Trampled by seahorses
It is also very wrong, we learn, to speak of “mother’s milk” when there are more “inclusive” expressions: “human milk” or “parent’s milk”. And, because they are “discriminatory,” terms such as “mother” and “father” should be abolished in favor of “gestational parent” or “birthing parent” and “nongestational parent” and “nonbirthing parent.”
Evidently there is still some reason, surely of a practical order, that requires one to distinguish between a “gestating parent” and a “parent” who does not gestate their child; but it is no longer part of polite and civilized vocabulary to take for granted that it is the “mother” who carries on the gestation of a child and gives birth to it. For example, there are “seahorse dads,” or “‘men’ who give birth”—and to refer to such as these as “mothers” would in be truly unforgivable indeed!
‘Breast milk’ also banned in UK hospitals
The Australian university’s pamphlet is but one example of the attempt at linguistic revolution underway today. In the two facilities run by Brighton and Sussex University Hospitals NHS Trust, midwives are no longer allowed to use the terms “breastfeeding” and “breast milk.” ‘Maternity wards’ have become ‘peri-natal services’ and practitioners, having successfully removed the terms ‘mothers’ and ‘women’, are ‘proud to care for trans and non-binary people’. In fact, according to the health workers of those hospitals, the classical narrative of pregnancy, birth and nurturing of the newborn brings with it “biological essentialism and transphobia.”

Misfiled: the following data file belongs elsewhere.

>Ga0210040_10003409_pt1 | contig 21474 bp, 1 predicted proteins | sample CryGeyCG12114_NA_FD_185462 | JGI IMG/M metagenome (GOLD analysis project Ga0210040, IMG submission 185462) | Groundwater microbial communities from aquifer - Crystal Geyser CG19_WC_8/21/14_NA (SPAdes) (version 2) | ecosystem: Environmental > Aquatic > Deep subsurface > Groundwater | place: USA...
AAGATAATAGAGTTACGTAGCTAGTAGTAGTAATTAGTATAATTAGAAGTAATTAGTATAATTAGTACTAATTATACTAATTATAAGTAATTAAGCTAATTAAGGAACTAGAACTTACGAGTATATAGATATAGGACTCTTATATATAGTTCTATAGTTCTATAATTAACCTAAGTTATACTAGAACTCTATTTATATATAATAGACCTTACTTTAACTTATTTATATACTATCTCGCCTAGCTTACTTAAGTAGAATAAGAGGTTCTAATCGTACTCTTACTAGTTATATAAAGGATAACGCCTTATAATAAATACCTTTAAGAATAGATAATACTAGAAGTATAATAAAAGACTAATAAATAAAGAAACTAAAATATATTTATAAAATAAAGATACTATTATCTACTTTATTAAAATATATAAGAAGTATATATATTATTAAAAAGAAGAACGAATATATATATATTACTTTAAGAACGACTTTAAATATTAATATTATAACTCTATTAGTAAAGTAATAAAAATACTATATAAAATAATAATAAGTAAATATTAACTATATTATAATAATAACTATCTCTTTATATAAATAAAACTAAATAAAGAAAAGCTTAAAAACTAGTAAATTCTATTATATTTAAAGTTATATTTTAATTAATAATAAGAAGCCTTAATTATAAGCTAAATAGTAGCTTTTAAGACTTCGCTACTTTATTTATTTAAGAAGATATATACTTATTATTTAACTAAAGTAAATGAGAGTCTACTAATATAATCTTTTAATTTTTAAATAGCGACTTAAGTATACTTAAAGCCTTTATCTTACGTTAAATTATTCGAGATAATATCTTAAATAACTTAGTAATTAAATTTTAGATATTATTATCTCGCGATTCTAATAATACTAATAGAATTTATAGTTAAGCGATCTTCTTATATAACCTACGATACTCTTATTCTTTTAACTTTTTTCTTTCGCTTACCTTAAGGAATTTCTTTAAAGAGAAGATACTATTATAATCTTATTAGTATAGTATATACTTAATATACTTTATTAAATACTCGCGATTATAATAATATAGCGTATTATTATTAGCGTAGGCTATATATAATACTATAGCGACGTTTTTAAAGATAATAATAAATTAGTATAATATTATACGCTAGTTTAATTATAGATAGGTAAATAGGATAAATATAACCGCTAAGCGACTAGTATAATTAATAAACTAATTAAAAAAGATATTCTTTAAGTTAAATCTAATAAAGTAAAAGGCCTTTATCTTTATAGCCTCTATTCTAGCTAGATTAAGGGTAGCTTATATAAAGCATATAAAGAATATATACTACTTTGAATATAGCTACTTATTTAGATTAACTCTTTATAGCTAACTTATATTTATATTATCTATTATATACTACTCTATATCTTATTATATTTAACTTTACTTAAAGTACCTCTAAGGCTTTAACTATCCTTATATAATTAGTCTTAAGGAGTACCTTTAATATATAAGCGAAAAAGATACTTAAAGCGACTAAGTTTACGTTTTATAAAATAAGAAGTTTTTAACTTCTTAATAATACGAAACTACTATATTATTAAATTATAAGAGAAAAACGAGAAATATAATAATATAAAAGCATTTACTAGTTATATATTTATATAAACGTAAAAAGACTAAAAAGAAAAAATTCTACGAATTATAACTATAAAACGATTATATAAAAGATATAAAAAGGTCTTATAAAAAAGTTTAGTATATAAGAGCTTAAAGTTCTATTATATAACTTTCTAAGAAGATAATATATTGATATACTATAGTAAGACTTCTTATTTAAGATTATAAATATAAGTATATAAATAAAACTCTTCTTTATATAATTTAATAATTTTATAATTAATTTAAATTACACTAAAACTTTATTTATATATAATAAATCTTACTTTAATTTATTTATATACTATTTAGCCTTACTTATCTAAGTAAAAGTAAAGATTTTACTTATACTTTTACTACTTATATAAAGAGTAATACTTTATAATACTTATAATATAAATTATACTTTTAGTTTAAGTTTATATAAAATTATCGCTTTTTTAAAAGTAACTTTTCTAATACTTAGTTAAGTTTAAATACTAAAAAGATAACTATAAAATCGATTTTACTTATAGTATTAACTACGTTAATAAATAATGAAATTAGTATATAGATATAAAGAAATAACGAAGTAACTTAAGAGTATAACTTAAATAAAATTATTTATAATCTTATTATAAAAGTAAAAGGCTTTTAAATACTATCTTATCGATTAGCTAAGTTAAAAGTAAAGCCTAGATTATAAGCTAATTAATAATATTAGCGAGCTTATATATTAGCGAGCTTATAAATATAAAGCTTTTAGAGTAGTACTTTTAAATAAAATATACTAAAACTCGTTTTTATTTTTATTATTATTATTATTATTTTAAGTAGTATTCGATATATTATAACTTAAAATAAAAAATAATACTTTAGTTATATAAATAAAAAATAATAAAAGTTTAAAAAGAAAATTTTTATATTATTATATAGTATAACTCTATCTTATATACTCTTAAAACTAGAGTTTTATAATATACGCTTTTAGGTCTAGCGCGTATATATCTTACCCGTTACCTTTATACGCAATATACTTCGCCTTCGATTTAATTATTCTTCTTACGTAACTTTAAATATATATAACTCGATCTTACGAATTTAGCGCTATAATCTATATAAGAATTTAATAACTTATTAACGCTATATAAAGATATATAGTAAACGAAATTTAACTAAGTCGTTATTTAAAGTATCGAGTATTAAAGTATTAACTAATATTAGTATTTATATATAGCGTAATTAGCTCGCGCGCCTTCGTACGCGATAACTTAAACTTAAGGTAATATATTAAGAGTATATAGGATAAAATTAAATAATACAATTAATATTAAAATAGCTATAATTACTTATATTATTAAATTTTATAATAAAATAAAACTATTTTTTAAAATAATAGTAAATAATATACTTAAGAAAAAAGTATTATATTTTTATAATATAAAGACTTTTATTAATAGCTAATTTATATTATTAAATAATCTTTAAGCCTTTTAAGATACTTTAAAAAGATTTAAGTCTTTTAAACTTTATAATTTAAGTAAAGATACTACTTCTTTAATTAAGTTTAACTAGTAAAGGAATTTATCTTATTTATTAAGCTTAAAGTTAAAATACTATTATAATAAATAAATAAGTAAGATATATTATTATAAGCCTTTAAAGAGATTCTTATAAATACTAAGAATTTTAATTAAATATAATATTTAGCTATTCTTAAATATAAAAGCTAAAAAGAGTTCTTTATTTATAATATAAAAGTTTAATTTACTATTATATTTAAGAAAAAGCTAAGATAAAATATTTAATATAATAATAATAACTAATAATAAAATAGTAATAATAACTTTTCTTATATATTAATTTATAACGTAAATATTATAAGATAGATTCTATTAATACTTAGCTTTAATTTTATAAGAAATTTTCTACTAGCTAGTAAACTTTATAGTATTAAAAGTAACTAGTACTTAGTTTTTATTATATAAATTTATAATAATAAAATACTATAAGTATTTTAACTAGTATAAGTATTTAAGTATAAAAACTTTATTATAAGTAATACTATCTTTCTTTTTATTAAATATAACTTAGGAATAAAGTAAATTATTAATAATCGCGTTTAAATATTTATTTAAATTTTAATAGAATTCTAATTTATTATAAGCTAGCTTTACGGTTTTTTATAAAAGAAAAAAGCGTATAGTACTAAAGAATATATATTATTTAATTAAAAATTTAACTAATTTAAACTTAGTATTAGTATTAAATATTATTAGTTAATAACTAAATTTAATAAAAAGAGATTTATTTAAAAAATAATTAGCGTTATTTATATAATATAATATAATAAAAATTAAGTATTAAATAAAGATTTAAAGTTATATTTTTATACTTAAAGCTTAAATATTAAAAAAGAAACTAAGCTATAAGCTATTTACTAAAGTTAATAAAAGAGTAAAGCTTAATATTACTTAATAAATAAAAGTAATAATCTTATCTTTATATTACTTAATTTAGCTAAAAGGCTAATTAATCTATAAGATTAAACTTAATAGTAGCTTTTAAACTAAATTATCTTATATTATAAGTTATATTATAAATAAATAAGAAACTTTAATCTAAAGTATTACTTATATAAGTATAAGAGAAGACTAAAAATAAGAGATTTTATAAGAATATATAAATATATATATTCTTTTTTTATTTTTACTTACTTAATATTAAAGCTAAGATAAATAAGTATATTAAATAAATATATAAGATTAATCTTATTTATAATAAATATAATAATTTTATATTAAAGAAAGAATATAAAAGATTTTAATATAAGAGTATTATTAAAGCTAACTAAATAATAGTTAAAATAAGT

Nominalism and nihilism: the denial of pain
The University was once the place where people learned that known truth involves correspondence with reality; as the Medievals put it, adaequatio rei et intellectus (“the intellect must be adequate to the reality known”). Epistemic nominalism—a presupposition now implicit in any “scientific” research—has, however, eliminated the relationship between thoughts/words and concrete data. In the debasement of bodies, which are mutilated and shaped according to the whim of minds that are increasingly too immature to have attained adequate self-understanding, the lying illusion is that altering the narrative can alter the facts. A man, or a woman, who is by condition—or conditioning—uncomfortable in relation to his or her own body can now adopt the illusion that the “celebration” (another significant Newspeak term) of his or her own “diversity” suppresses meaningful and inconvenient facts.
The names of snow
An urban legend has it that the Eskimos have a hundred different words to indicate snow (despite several studies to disprove this statement). Yet, in the myth there is still a deep meaning: man, the more he deals with a certain reality, continues to build observations, knowledge, and descriptions. And the more knowledge grows, the more specific and precise the language becomes: reality is indicated with ever greater accuracy.
Where, on the other hand, we find language systematically thinned out and impoverished, it is evident that the ultimate intention is not to describe or know better, but to hide something, to obscure what it uncomfortable or inconvenient. But to deny the uncomfortable doesn’t make the pain go away.